Night Walk Round Up For April With Resort Ranger Ash

April saw many wet nights on Fraser, which seemed to reduce the number of mammals spotted around Kingfisher. Most noticeable were the low numbers of Sugar and Squirrel Gliders and an absence of rodents and Bandicoots. We didn't see any particular species more than usual, but a few less common creatures made some cameo appearances on Fraser's western side.

High in the gum trees surrounding the resort, Grey-headed Flying Foxes could be seen and heard just about every night - cackling and bickering amongst themselves. Large numbers of Little Red Flying Foxes and Micro Bats were spotted on several nights - flying at high-speeds and hunting insects.

A Carpet Python made its home next to the Resort's pool shed - well out of the way of resort guests and traffic - for a few days. It could be seen curled up right out on the open ground, attempting to digest a fairly large creature - perhaps a bat or a Bandicoot.

In the Wallum area - frogs and even Cane Toads were not as prominent as they have been in other months - although Striped Rocket Frogs were glimpsed occasionally. A smaller Long-finned Eel was also seen a few times on the resort's regular night walk. The highlight for the Wallum area for the Rangers and greenies was a Barn Owl, which was spotted on just one occasion in a tree above the Dingo Den. It sat staring at the light for some time, before flying off toward the hotel rooms. A great start to bird watching for Bird Week!

From the jetty, the usual Common Estuarine Stingrays (see pic) were spotted digging for crabs and eating bait fish. Eagle Rays were seen occasionally swimming much closer to the surface than their relatives. Some nights there were swarms of Garfish and there was no shortage of Arrow Squid in the calm waters of the Great Sandy Straits. A very large Mud Crab was seen walking along the sandy bottom and little Paddler Crabs made a few appearances swimming by at the end of the jetty - easily spotted as their back legs are modified as paddles and beat vigorously to keep the animal moving in the water.

Another wet month seems to have dissuaded some of the wildlife from being too active, but again a few of our interesting and less common friends did pop up and say hello - must to the delight of guests and staff alike.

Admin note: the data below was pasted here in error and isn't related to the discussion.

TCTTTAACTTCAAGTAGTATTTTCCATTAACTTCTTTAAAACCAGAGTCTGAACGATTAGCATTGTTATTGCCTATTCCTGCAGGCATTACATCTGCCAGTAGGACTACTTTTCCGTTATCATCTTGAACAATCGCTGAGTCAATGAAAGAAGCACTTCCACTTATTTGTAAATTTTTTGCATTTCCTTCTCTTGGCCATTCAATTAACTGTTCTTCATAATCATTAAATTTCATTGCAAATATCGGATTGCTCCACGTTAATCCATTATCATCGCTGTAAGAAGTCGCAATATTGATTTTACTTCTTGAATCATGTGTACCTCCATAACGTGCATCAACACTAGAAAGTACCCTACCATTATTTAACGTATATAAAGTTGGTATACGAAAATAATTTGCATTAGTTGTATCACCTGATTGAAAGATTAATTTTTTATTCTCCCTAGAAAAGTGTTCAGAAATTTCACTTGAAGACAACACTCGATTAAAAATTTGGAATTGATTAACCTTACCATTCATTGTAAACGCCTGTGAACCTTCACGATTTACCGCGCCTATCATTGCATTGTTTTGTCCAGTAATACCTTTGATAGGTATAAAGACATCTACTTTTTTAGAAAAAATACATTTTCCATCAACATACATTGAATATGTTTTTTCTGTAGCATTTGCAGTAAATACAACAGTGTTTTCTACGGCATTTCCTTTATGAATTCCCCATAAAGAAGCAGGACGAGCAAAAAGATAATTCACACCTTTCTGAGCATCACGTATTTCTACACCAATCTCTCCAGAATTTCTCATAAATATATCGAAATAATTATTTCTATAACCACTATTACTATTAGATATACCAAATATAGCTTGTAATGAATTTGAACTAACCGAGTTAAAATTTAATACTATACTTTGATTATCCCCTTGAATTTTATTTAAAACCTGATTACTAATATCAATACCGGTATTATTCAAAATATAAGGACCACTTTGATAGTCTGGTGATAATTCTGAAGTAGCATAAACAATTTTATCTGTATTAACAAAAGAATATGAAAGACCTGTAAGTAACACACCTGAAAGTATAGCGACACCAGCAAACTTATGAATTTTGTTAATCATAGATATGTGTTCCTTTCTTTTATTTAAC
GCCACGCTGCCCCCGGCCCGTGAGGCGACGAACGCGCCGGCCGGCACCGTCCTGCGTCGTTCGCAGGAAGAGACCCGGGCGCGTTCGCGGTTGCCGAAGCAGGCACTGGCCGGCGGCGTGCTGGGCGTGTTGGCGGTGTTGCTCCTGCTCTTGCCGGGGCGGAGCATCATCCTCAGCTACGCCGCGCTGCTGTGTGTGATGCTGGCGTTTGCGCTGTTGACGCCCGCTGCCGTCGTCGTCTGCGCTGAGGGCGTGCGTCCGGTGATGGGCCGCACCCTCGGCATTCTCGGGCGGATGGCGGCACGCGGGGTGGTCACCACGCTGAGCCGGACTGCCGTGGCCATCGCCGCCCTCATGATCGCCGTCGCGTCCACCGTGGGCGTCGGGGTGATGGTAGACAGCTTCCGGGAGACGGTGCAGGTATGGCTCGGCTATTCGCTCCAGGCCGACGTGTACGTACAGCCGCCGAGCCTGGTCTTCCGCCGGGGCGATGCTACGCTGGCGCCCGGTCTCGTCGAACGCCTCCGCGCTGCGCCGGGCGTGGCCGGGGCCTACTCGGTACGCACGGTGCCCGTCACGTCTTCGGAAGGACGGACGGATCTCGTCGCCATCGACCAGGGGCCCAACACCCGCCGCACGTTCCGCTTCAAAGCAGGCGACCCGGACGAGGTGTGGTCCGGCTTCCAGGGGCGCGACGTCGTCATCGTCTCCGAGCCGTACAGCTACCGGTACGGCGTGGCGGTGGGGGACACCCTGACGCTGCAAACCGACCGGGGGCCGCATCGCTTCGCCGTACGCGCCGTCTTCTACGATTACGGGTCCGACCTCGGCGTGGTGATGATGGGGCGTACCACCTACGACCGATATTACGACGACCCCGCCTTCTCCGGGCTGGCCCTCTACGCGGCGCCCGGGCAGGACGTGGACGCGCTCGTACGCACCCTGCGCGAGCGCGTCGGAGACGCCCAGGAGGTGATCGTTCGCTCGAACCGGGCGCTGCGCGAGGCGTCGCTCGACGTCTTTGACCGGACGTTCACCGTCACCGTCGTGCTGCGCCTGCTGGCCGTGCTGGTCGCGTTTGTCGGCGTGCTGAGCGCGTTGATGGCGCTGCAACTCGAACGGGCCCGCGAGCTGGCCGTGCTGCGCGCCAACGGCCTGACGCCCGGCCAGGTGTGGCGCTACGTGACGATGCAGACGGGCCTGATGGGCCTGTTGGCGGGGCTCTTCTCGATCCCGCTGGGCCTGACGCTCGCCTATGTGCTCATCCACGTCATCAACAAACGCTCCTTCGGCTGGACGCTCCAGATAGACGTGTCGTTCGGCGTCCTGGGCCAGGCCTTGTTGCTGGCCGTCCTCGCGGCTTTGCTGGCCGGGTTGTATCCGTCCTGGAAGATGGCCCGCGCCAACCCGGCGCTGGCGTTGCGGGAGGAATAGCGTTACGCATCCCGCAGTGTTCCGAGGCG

Now into May.. we turn our attention to our feathered friends and the start of Bird Week for 2010. We'll keep you posted with the action as it comes to hand.

Until next time, Ranger Ash.

Bluedog Spots A Mistletoe Bird at Kingfisher Bay Resort - Fraser Island, Australia

Fraser Island Bird Week - May 8-15
Blog excerpt taken from - Images and words by Danielle Lancaster, Blue Dog Photography.

This morning I finally photographed a male Mistletoe Bird, Dicaeum Hirundinaceum. Now while not uncommon in certain areas, such as within the grounds of Fraser Island's Kingfisher Bay Resort, what makes them a difficult subject is that they are so busy.

These tiny birds, only 10-11cm, have a brilliant scarlet throat and under-tail that catches, not only the sun but also the eye of any avid bird watcher. Well, the boys do. Mistletoe Birds are known to show marked "sexual dimorphism". What this means is that the males get to be flamboyant in their colourings while the females are far less glam.

Early morning insects have them snapping their beaks as they dart swallow-like in flight, fluttering and calling to their mmates in the bush surrounding the resort. They have sharp little voices but a choice of calls including a high double note and a warble.

We had joined Ivor Davies, Group General Manager of Kingfisher Bay Resort (see above) for a bit of bird spotting. Ivor is a keen twitcher and knows his 'bird stuff'. Indeed, he's just returned from a trip to the Red Centre where he added a futher 10 birds to his personal spotters' list.

He not only tells, but also acts out the performance of the Mistletoe Bird, a canopy bird, passing the digested mistletoe and how it ever so gently wipes itself along the branch three times - only three -bobbing between each wipe. It's a rather elegant performance from a six foot three man. The wealth of information on birds acquired not only on Fraser Island but across the world over years, flows eagerly.

Visit for the full wrap up.